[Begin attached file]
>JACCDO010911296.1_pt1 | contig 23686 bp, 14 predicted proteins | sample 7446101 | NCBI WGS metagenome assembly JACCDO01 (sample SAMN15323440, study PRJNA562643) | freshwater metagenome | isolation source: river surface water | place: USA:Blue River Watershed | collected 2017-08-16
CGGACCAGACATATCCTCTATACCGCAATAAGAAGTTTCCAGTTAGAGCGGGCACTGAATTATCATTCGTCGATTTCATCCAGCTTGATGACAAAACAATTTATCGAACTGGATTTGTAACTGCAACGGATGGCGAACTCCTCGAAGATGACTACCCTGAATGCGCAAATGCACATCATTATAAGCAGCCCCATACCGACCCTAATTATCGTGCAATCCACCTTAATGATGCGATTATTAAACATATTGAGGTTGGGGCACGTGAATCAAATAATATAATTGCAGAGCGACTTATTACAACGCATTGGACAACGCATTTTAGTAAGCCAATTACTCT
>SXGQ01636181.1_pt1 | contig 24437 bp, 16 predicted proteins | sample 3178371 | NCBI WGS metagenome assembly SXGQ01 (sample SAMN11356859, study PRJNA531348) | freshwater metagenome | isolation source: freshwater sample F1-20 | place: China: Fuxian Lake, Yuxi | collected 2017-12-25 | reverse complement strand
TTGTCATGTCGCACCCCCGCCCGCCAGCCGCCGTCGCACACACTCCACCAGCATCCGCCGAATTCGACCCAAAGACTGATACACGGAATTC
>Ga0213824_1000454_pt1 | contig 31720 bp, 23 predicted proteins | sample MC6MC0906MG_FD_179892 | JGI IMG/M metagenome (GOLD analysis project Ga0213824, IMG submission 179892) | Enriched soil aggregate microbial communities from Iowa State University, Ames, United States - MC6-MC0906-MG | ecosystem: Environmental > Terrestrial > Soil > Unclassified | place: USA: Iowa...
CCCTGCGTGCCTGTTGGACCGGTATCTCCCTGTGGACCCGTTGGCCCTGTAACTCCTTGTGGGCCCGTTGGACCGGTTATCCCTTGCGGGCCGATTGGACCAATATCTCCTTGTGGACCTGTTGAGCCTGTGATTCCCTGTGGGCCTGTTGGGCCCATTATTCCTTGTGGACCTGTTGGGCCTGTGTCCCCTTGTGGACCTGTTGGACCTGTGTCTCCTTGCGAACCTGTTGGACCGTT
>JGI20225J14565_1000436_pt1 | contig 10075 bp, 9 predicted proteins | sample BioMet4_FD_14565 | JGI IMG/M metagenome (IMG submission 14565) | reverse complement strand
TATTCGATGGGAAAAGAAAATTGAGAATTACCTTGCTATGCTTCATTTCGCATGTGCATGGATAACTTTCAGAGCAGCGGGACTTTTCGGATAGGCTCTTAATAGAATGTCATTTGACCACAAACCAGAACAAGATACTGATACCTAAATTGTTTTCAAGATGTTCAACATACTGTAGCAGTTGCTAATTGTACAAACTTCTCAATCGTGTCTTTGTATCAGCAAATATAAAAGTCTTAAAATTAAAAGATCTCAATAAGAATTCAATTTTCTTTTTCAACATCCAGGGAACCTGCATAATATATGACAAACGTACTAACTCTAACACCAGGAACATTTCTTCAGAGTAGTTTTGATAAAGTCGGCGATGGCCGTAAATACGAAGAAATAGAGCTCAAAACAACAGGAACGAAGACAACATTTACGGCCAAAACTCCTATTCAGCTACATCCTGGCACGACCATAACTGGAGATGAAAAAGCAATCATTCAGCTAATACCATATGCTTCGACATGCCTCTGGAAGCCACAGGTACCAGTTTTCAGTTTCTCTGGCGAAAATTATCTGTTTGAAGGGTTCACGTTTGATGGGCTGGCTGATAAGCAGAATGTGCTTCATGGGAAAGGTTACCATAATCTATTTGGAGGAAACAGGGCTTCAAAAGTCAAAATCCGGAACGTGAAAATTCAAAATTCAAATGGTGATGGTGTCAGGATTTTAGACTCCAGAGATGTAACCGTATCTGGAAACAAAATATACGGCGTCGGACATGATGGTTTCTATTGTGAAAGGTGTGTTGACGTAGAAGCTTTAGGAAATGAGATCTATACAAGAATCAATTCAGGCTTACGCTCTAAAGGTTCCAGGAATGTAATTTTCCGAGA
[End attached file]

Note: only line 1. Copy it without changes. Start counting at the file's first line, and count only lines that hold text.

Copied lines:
>JACCDO010911296.1_pt1 | contig 23686 bp, 14 predicted proteins | sample 7446101 | NCBI WGS metagenome assembly JACCDO01 (sample SAMN15323440, study PRJNA562643) | freshwater metagenome | isolation source: river surface water | place: USA:Blue River Watershed | collected 2017-08-16